CTS / Martial Arts

My New Training Knife

Look what arrived in the mail last weekend – my new aluminum training knife.

This training blade comes from Keen Edge Knives and more closely models a real world knife – a pocket folder – than my current training blade. The knife is 8.5 inches long with a 3.5 inch blade, which is the same size as Keen Edge’s other training knife (shown below). Most of my CTS friends have the trainer below with different colored cord handles to differentiate among their blades. I chose the Raptor design to distinguish my training blade. (Note: Training knives are roughly 1/4 inch thick with rounded edges; they are not sharp instruments.)

This is what my first training blade looks like; I picked this blade up at a Dan Inosanto seminar in the late 90’s. It is much bigger than the pocket knife that I carry around with me. If this were a real blade instead of a dull aluminum one, it would be illegal in the state of Missouri and probably most states. This blade is longer than the legal limit and double sided. (In Missouri, the legal length is under four inches.) This blade worked for the beginning knife drills, but again, it didn’t correspond to reality. I plan to keep this knife handy for future training.

A training blade is an essential part of the Counterpoint Tactical Systems curriculum. In CTS, we study the Pekiti Tirsia methods of knife defense. We learn various partner training drills throughout the CTS journey to develop sensitivity and reaction attributes. For the drills, we use aluminum or wooden training blades to provide the stiffness for disarming; for sparring, we use rubber knives to protect our training partners, but this makes disarming difficult since the rubber blade bends out of the way.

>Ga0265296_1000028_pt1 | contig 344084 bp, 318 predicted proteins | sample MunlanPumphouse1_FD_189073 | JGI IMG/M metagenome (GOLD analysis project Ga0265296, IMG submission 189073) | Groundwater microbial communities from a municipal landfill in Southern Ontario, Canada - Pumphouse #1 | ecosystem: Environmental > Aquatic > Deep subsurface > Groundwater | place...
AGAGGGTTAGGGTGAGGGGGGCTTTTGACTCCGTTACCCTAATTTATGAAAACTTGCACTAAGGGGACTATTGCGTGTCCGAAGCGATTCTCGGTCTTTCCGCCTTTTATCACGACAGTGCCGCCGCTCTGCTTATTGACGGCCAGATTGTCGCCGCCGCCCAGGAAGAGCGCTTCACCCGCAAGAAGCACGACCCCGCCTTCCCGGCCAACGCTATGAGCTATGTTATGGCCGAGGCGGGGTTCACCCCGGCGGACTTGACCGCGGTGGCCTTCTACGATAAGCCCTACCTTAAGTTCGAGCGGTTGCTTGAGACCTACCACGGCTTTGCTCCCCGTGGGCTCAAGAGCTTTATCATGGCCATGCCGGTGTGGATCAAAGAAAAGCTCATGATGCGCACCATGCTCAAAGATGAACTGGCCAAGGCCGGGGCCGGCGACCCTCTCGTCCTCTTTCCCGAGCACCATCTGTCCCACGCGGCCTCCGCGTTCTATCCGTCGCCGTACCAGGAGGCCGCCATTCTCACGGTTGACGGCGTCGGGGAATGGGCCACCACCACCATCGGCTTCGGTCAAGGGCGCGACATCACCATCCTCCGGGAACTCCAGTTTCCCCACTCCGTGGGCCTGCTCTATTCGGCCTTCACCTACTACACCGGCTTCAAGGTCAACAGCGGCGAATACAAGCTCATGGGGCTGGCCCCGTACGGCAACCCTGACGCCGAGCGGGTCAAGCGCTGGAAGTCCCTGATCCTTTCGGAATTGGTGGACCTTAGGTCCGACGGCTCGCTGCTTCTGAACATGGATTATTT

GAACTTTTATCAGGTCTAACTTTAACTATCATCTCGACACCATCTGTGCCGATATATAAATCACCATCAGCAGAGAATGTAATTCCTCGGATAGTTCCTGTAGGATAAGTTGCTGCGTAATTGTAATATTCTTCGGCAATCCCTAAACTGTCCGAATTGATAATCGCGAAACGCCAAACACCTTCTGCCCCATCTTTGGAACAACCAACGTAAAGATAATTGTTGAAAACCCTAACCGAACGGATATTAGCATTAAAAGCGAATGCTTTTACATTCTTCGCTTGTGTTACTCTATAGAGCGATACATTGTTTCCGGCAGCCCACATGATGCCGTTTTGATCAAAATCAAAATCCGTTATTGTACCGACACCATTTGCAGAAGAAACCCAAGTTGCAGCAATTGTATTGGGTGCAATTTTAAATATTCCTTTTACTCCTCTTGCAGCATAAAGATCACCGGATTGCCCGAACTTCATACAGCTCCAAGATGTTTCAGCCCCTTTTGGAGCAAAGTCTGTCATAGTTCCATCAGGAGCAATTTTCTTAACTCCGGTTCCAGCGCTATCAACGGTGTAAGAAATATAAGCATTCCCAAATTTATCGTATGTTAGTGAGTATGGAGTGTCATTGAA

Master Whitson has said that we should learn the drills to the point we can turn them into play. I’m attempting to transition from drill to play with the knife material I’ve learned thus far. Spontaneity and creativity become important to further developing the attributes that are necessary for Pekiti Tirsia knife. As the CTS practitioner progresses in knowledge, either the knife feeder or the defender can start adding in strikes, disarms, locks and advanced footwork.

In Counterpoint Tactical Systems, the knife is introduced early at the second belt level in Pekiti Tirsia empty hand versus knife level one. At this level, the student is taught concepts to form a foundation for the advanced CTS material and advanced knife defenses. I am currently working on Pekiti Tirsia empty hand versus knife level two as part of my training; I’m integrating the body positioning, footwork and principles from level one with the advanced concepts and strategies. This new training blade is going to see a lot training time.


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